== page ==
Reflection on a Digital Pedagogy
The following summary outlines Howell’s (2012) argument on why teachers need a digital pedagogy.
- Given the role of technology in today’s society, by establishing a digital pedagogy, teachers recognize its importance and relevance within their learners’ daily lives.
- Teachers must develop a personal digital pedagogy based on their attitudes towards and aptitudes with technology.
- This foundation provides support for carefully incorporating appropriate technological tools that match specific learning contexts and student needs.
- These needs include “big picture” objectives that justify teachers adopting digital pedagogies and integrating technology into their teaching and learning contexts.
Reading: Howell, J. (2012). What is a digital pedagogy and why do we need one? Teaching with ICT: Digital pedagogies for collaboration and creativity (pp. 3-17). South Melbourne, Victoria: Oxford University Press. Retrieved from: http://interact.csu.edu.au/access/meleteDocs/content/private/meleteDocs/EML515_201430_B_D/uploads/Readings/Howell,%20Jennifer%20(2012).%20Teaching%20with%20ICT%20-%20Chapter%201.pdf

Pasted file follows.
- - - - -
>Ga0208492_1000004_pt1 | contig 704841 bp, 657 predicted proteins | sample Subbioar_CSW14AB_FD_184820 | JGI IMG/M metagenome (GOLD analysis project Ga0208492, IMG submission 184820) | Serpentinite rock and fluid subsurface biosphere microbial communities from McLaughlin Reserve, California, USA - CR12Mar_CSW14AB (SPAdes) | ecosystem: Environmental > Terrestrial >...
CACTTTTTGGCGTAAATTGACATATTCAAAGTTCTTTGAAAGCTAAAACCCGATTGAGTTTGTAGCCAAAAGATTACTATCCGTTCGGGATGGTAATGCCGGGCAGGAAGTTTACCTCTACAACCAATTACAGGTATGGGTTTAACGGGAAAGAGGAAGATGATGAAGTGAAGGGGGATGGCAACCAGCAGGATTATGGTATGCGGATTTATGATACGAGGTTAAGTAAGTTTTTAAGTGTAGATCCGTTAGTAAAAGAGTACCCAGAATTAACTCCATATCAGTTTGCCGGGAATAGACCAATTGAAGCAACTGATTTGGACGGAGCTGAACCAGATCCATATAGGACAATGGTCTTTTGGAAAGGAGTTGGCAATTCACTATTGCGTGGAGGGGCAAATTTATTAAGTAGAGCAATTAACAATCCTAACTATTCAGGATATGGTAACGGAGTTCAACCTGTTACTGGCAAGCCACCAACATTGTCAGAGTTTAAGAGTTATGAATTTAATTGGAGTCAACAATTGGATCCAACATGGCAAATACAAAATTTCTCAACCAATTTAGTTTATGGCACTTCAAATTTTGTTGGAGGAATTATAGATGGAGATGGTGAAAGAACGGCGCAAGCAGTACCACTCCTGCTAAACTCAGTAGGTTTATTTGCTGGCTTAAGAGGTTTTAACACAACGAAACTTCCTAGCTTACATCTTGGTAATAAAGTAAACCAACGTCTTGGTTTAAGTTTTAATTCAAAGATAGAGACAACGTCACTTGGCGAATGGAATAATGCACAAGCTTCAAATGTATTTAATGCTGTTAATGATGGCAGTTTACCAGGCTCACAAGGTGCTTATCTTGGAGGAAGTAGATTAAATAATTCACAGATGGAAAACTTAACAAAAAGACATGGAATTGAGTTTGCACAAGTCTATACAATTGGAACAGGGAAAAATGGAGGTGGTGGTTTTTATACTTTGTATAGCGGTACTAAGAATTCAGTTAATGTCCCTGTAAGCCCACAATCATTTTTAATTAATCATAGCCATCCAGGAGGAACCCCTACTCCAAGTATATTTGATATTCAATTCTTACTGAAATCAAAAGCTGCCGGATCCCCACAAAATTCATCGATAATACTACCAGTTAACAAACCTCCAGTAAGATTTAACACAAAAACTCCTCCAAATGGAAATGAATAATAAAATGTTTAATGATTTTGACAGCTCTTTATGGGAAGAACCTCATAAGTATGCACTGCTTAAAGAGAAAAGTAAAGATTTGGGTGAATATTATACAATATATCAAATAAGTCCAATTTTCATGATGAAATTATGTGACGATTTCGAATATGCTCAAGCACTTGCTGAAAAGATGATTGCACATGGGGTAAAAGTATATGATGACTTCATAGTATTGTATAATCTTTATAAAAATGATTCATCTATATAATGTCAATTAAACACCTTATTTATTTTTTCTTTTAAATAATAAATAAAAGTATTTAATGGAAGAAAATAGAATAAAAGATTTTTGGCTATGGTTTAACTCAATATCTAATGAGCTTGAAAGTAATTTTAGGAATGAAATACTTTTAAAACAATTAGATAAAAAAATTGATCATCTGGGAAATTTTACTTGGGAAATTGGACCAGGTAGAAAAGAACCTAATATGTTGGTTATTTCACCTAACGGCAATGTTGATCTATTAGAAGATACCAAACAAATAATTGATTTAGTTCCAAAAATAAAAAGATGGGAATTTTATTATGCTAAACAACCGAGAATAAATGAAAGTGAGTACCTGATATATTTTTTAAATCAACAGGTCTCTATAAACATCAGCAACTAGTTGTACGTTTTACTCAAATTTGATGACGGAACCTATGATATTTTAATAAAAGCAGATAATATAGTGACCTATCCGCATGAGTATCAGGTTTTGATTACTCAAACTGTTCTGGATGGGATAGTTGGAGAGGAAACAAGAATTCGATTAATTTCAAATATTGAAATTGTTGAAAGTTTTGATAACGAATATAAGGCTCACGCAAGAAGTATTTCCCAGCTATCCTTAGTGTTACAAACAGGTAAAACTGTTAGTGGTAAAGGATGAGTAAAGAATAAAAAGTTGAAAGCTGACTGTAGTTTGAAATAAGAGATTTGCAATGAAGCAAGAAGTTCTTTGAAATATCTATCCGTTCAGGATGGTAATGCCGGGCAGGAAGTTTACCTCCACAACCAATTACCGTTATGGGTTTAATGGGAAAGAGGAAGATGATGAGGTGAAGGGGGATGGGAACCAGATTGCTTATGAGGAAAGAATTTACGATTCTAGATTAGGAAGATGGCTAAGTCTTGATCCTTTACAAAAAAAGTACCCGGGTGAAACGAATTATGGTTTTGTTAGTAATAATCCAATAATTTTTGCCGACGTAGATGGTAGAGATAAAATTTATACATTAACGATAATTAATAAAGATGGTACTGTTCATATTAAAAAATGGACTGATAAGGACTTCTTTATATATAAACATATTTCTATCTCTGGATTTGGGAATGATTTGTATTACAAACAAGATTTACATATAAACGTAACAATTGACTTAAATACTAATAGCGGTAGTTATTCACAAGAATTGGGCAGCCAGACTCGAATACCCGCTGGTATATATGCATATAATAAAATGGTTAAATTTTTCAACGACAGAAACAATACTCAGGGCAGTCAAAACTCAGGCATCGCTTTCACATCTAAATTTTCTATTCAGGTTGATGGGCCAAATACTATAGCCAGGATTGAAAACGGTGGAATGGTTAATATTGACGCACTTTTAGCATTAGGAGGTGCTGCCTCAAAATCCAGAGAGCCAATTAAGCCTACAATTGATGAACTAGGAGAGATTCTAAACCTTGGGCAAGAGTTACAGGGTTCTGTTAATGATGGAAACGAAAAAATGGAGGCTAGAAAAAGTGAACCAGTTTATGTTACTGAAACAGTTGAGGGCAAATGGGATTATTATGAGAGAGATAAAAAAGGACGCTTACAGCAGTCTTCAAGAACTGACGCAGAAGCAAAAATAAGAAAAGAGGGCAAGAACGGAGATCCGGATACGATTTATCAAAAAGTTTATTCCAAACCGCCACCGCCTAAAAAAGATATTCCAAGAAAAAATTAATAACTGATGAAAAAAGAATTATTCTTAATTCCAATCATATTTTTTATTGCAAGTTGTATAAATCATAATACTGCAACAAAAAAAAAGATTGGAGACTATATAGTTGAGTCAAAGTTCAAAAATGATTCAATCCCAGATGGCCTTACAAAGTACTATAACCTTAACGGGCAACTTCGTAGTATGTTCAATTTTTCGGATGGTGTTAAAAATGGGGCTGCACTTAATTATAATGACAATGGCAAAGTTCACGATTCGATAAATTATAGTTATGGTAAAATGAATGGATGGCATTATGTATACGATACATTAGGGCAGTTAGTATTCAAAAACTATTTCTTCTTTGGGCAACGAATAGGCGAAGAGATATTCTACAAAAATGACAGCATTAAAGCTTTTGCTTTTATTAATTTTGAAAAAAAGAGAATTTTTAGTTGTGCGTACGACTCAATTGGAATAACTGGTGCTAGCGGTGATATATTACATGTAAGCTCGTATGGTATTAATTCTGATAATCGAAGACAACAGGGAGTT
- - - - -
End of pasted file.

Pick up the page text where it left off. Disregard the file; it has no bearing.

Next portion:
The continued growth of transformative technologies within our daily lives should be reflective in our evolving teaching pedagogy. A digital pedagogy is developed through an open attitude towards technology and willingness to explore new possibilities that may be embedded within our classrooms as they emerge.
A digital aptitude (inclination/tendency) is grounded in theoretical understanding. Understand the learning theories attached to digital pedagogy, the learning opportunities it affords and the learning outcomes that are expected will influence what teaching strategies and implementing technology choices.
Technology choice needs to be justified: what type of learning results from their use? What types of learning styles do technologies favour or enhance? Apart from new content knowledge, are other skills acquired working with technology?
Five “Big Picture” Reasons for a Digital Pedagogy:
- Our Global Information Society: a knowledge-based society based on the investment in intellect and creativity. Teachers have the duty to prepare students to be successful, contributing members.
- A Need for Digital Preparedness: digital competence, confidence and critical use of ICT for employment.
- Not everyone is a digital native: although the use of digital technologies is widespread, it has been most commonly a recreational not scholastic pursuit.
- Engage and motivate students: strategy that capitalizes on the inclinations (predisposition) of the user enjoyment for using technology. Learners find activities that involve technology more engaging and motivating. The range of technologies available ensures their applicability across students’ phases of learning.
- Life-long learning. Exposure to technologies is a prerequisite to carry over to post-schooling life. Incorporating digital technologies develops digital literacy to help them critically evaluate the technological choices.